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Becoming a Forensic Psychologist
What do Forensic Psychologists do?
What they do
Forensic psychology is concerned with the psychological aspects of legal processes in courts. The term is also often used to refer to investigative and criminological psychology: applying psychological theory to criminal investigation, understanding psychological problems associated with criminal behaviour and the treatment of criminals.
Key tasks undertaken by forensic psychologists include:
- piloting and implementing treatment programmes
- modifying offender behaviour
- responding to the changing needs of staff and prisoners
- reducing stress for staff and prisoners
- providing hard research evidence to support practice
- undertaking statistical analysis for prisoner profiling
- giving evidence in court
- advising parole boards and mental health tribunals
- crime analysis
Where they work
The largest single employer of forensic psychologists in the UK is HM Prison Service (which includes the Home Office Research and Development Unit as well as prisons). Forensic psychologists can also be employed in the health service (including rehabilitation units and secure hospitals), the social service (including the police service, young offenders units, and the probation service) and in university departments or private consultancy.
In the treatment of offenders, forensic psychologists are responsible for the development of programmes for rehabilitation. They may include anger management, social and cognitive skills training, and treatment for drug and alcohol addiction.
In the support of prison staff, forensic psychologists may be responsible for the delivery of stress management or training on how to cope with understanding bullying, and techniques for hostage negotiation.
How do I become one?
To become a Chartered Member of the Society through the forensic psychology training route, you will need the following qualifications:
- Graduate Basis for Chartered Membership (GBC). This is achieved by completing a Society accredited degree or conversion course
- Society accredited Masters in Forensic Psychology
- Stage 2 of the Society’s Qualification in Forensic Psychology (two years supervised practice)
Some universities offer a doctorate programme in Forensic Psychology, which is the equivalent of both an accredited Masters qualification and stage 2 of the Society Qualification. This qualification makes you eligible to become to become a Chartered Member of the Society. Please contact the universities directly for more information.
In order to use the title Forensic Psychologist, you will need to be registered with the Health and Care Professions Council (HCPC). This will involve completing Stage 2 of the Society's Qualification in Forensic Psychology or equivalent qualification that has been approved by the HCPC. Contact the HCPC for more information on the entry requirements for their register.
What is relevant work experience and how do I get it?
The universities offering the accredited Masters in Forensic Psychology will decide upon the type and nature of experience required. Identify the courses you are interested in and then approach the course tutors directly to see if they can provide you with a profile of the type of experience a successful applicant will have gained.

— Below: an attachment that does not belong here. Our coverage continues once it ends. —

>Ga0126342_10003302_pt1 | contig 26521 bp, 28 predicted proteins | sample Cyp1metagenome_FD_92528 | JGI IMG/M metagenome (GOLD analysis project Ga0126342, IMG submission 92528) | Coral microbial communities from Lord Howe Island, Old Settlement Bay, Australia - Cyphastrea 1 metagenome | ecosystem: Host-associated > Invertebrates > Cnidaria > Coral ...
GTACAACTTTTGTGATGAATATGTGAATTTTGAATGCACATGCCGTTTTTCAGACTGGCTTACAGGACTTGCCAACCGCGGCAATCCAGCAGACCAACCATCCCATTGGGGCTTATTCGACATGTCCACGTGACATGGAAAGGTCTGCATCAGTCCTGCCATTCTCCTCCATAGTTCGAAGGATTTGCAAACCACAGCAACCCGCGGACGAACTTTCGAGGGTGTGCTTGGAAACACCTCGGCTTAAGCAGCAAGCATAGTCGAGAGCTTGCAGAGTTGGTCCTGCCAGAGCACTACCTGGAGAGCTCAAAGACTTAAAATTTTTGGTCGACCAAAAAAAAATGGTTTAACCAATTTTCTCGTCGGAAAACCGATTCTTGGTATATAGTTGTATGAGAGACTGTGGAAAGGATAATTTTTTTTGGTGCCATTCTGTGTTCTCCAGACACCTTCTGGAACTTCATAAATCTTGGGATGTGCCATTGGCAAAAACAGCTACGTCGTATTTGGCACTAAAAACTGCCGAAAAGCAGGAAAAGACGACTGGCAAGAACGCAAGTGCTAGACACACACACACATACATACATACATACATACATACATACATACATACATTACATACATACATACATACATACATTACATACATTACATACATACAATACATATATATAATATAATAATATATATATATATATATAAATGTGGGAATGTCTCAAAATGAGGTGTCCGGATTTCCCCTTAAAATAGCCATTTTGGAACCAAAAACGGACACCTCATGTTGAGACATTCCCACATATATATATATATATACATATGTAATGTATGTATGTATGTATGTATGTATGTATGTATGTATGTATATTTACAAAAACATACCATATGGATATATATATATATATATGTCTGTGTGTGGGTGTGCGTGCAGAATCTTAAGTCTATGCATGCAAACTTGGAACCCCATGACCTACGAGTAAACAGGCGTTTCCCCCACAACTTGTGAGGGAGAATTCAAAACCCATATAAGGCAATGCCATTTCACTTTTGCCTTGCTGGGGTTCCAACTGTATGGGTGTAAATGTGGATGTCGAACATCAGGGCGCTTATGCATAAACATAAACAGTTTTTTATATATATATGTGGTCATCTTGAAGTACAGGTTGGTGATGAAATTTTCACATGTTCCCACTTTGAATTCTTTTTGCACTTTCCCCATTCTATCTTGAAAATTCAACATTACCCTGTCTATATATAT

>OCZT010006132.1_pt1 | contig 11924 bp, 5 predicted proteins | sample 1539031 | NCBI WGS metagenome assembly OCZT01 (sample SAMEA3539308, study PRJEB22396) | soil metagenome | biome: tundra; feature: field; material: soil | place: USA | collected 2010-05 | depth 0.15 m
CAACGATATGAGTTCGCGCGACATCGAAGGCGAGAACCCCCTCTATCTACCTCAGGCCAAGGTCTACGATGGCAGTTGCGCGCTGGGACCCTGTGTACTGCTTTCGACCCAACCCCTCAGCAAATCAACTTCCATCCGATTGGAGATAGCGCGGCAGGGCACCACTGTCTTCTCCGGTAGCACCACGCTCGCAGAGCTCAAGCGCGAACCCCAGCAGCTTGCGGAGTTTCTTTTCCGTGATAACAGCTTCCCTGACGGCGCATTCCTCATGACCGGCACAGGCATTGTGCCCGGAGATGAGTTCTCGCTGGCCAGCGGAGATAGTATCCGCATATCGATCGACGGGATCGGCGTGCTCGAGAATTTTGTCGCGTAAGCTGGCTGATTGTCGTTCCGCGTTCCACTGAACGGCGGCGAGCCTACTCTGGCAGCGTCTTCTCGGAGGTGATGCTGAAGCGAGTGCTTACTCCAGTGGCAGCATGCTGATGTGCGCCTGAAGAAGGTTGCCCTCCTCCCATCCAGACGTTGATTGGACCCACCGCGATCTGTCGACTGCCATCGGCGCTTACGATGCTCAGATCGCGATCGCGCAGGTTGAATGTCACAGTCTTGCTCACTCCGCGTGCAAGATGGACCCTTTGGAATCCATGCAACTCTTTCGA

How much will I get paid?
Up to date terms and conditions of employment may be obtained directly from employers.
Where are jobs advertised?
- In Psychologist Appointments, which is part of The Psychologist, the Society's monthly magazine.
- In national newspapers (e.g. The Times, The Guardian, The Independent)
- In specialist publications from the Home Office
What if I'm a mature student?
Mature students often ask us if their age will prevent them from succeeding in a psychology career. You can find out more information under the Change of Career section.
What to do with a 2:2?
Admissions tutors will not normally accept graduates with a 2:2 unless they have achieved some higher qualification too. Any psychology Masters degree would be relevant: the main thing is that the MSc demonstrates applied research ability - a taught MSc would be less relevant unless there is a heavy emphasis on research methods.
Courses are looking for evidence that the person has the required academic and research ability. Usually this means an MSc or MPhil in which the candidate has successfully completed an applied research project, preferably in a forensic-related area. Contact the universities directly for more specific information on their entry criteria.
Where do I find out more?
- Accredited Psychology Courses: Contact courses direct for more information about content, entry requirements, application procedure etc.
- Home Office: Advertises vacancies for psychology graduates.
- Prison Service: Advertises jobs and provides information on the role of psychologists.
- The British Psychological Society Division of Forensic Psychology. Access to publications, conferences, and special interest groups and chat rooms with membership.
- Investigative Psychology: A rapidly expanding field, related to forensic and criminological psychology.
- Careers resources: Published work covering forensic psychology and other areas of psychology.
- BPS Shop: Find an array of forensic psychology publications through our online shop.
- Contact us: Request form for further specific information.